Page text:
Letter – Copy of email (slightly edited) sent to Rape Crisis Scotland, Scottish Women’s Aid, and their respective networks of providers, on 10/08/2021

10/08/2021

Hi, I am writing to you all again today in light of recent developments.

Firstly, we would like to thank those of you who have responded to us thus far, we very much appreciate your time, the information you provided, and your comments. We would like to point out that while we have been trying to obtain clarity in this area on behalf of survivors for three years now,  we have previously had a wholly positive experience in contacting individual centres on behalf of women on waiting lists in need of female-only support, and it is due to this that we – perhaps naively – thought our questions would be straightforward for providers to answer, and that we would overwhelmingly be told that you offer your services on a female-only basis for those who need them. We thought this process would mean we could let survivors know that publicly/officially, each RCS and SWA provider has made it clear they will offer female-only provision (and then we could eventually produce some sort of resource for survivors who need to access services in this way). This is important, because survivors are self-excluding from your services even in some cases where we have advocated for them – they want and need providers to publicly/officially be clear that they offer their services on a female-only basis, or else they don’t feel they can safely access them. We also wish to note that since the overall purpose of contacting you was to offer clarification to women who may need to use your services, as well as women who may already be on your waiting lists, this of course means clarifying the matter with women publicly.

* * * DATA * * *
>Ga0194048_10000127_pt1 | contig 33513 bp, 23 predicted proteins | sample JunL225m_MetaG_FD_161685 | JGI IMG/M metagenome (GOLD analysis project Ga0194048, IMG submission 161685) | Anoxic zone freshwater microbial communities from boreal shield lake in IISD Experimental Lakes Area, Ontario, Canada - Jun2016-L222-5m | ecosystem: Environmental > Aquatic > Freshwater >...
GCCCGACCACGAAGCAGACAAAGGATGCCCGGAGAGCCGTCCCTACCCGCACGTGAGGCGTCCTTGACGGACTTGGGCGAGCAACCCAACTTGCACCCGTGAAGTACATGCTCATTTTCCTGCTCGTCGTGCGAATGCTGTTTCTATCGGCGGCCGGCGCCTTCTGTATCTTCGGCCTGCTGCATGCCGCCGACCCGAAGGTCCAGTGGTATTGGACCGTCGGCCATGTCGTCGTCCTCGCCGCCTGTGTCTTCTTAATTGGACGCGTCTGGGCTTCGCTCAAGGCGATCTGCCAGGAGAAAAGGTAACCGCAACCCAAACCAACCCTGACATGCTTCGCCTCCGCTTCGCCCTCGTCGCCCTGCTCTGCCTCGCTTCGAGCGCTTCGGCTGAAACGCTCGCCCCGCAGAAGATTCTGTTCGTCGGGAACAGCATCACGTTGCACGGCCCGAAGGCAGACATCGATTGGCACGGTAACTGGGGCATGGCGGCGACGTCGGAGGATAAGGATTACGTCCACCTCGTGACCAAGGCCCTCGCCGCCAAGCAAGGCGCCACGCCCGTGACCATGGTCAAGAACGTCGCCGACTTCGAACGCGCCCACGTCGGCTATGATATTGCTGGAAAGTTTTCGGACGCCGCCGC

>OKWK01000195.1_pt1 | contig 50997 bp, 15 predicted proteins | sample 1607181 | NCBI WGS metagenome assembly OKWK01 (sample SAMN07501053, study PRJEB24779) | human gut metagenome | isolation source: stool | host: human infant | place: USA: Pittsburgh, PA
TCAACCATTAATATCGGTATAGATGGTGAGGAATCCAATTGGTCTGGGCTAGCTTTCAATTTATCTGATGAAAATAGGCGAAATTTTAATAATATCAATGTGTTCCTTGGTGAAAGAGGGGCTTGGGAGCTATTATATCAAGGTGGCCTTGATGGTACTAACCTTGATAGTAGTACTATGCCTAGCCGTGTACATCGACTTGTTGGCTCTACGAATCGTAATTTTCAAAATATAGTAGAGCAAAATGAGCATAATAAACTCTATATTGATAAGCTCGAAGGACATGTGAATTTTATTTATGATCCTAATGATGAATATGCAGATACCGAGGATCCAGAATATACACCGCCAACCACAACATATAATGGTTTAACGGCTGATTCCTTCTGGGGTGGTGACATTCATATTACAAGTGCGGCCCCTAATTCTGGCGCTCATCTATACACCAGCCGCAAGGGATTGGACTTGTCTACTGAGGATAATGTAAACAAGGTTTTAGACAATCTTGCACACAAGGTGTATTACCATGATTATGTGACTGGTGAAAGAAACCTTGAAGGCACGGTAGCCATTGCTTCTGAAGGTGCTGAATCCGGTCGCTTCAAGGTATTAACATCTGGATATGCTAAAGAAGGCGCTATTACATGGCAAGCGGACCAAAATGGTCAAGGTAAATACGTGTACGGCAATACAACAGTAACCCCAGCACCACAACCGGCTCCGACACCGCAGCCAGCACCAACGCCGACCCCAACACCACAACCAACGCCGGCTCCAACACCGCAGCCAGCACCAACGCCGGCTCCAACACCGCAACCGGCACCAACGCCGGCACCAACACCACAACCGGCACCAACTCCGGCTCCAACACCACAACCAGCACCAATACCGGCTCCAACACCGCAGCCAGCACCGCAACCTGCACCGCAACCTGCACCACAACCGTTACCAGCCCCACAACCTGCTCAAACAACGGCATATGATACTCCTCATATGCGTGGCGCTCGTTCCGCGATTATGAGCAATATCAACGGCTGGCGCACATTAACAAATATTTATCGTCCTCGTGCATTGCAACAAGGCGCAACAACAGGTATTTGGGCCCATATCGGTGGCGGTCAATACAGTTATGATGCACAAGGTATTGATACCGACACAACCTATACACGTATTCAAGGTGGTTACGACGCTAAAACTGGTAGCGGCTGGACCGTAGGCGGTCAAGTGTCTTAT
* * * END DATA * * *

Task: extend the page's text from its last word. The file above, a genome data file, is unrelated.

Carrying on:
However, it has been raised with us that many of you may find it unhelpful that we update on Twitter as and when we receive responses. The reason we decided to do this is we cannot justify holding on to information that women need, just because other providers have not yet responded and this means we are not yet in the position to be able to draw up our resource. Most of what we do is offline, we have tweeted around 20 times in the last year, but it is our best tool to reach women. Although with that said, we did not factor in that this may cause unwelcome attention for specific centres and staff. And while we have to be clear with you that we cannot be responsible for people’s reactions, including the volume of those reactions, to information we share regarding how individual services operate, and that our priority is and will always be survivors who feel unable to access the support they need, we also wish to work as constructively as possible, and not make anyone’s life any harder if we can help it. As such, we have decided to revise our approach, but before outlining that approach, we need to clarify a few things: